'Shambolic' Covid testing system slammed as Welsh families forced to travel to England
Concerns have been raised over the availability of coronavirus tests in Wales after some have complained about being forced to travel for hours to get one.
It comes as a father-of-two from Machynlleth in Powys travelled for more than two hours to Telford with his children to get them a coronavirus test - only to find the site had run out.
Steve Hynd had booked tests for his two young children when they both developed coughs. After finding there were no available local appointments, they booked in for tests at a centre more than two hours away.
When he and his family arrived at the site in Telford, there were "traffic jams, there was chaos" and people were being turned away, according to Mr Hynd.
It was then that apologetic staff told them that they had run out of tests.
Mr Hynd told ITV's Good Morning Britain "It was (an) incredibly mixed picture what was happening. Very confused, a lot of people upset, but essentially we were told that the site was just closed,” he said.
He described the UK Government testing policy as "incompetent" and "utterly shambolic" - and is urging the government to give more clarity in their messaging about COVID-19 tests.
"Ultimately the incompetence that I see from this track and trace system is going to lead to more deaths and I think we just need to be honest about that and ministers need to be held to account for that", he said.
Labour leader Sir Keir Starmer used Prime Minister's Questions on Wednesday to express concern over the availability of testing in the country.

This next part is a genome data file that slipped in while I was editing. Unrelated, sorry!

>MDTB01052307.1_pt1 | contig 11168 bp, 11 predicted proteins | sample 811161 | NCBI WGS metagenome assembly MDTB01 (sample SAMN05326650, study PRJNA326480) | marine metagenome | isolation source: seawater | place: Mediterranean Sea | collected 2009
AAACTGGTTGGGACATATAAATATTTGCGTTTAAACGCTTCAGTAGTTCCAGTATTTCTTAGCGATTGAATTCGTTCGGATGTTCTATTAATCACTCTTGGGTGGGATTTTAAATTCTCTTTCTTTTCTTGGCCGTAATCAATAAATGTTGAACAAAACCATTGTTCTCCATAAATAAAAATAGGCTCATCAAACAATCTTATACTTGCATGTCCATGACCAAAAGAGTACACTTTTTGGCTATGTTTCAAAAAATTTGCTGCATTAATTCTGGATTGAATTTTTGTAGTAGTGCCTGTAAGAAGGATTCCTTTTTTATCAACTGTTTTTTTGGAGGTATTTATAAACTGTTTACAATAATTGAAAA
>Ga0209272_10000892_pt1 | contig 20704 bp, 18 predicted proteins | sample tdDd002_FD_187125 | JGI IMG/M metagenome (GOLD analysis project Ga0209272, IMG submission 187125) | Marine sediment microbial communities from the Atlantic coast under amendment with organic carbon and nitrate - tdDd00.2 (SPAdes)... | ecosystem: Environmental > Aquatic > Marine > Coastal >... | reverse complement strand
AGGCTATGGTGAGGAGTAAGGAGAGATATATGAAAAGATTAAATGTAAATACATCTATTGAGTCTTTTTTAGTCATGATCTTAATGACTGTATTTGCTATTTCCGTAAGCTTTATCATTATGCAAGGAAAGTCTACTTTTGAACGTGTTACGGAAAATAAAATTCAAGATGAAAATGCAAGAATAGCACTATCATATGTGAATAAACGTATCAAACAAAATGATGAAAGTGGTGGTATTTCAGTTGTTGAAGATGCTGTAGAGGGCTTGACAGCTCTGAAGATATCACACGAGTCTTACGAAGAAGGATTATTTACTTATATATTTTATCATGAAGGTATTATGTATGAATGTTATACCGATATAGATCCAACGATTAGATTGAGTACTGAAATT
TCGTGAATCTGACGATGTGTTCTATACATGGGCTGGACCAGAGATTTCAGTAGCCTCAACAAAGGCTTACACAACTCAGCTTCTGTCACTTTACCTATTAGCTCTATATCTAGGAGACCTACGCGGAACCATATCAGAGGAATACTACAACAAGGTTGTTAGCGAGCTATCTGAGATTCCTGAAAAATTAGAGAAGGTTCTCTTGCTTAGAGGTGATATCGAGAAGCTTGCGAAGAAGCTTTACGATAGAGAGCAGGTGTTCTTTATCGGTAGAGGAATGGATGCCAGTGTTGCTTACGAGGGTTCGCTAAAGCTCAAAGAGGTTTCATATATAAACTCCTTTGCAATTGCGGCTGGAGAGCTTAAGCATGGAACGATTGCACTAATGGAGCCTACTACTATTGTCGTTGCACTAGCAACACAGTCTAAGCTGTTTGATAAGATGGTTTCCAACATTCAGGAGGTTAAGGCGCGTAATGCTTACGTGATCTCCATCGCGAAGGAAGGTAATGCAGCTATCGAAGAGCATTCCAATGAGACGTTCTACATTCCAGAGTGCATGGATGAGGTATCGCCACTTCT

Speaking in the Commons, Mr Johnson said: "The issue at the moment is there has been a massive increase in the number of people who need or want a test and particularly people who don't have symptoms.
"We will do more and the world we want to move to as fast as possible is a world in which... everybody can take enabling tests at the beginning of the day, an antigen test, to identify whether or not we have the virus or not."
Another family were forced to travel almost 100 miles from Newport to Exeter after their 12-year-old son developed Covid symptoms.
Joseph was sent home from St Julian's High School on Tuesday morning and his parents were told their nearest available testing centre was in Exeter.
They travelled through the evening in order to get the test done. The family are now self-isolating until they receive the results.
Joseph's grandfather Steve said it it was "worrying" they were unable to get a test for Joseph in Wales.
"It's just ridiculous - we are a devolved government. I watch Mark Drakeford saying 'we would do the best for Wales' and what are we? A third world country?"Surely, even in Newport, it is a city of hundreds of thousands of people. Surely, someone could do a test for a 12-year-old lad?"
Joseph lives with autism and his family added the journey added unnecessary stress.
"It was very daunting for Joseph. It's just not fair. We didn't get home until 9pm. It's got to be done, but it was a really disappointing situation that we had to go that far", his mother's partner Robyn told ITV Wales.
"We essentially took an appointment from someone in Exeter - when we could've had one in our home city."
Steve added, "Even if we got sent to Cardiff or Swansea, at least you're in your country. But, the only four options were all over the border in England. We're a devolved government - so who is running the show here?"
"The whole thing appears to be a right mess. From the rules to testing, I think they have handled it abysmally. The UK Government and the Welsh Government".
The Welsh Government said it has raised the issue with the UK Government and expect them to be "resolved quickly to ensure people in Wales who have suspected coronavirus symptoms can receive a test as close to home as possible."
“We have recently announced £32m to increase capacity to process tests at laboratories in Wales, which includes extending our regional labs to 24-hour operation and six new “hot labs” at hospitals across Wales. This investment will increase our testing resilience ahead of the winter.”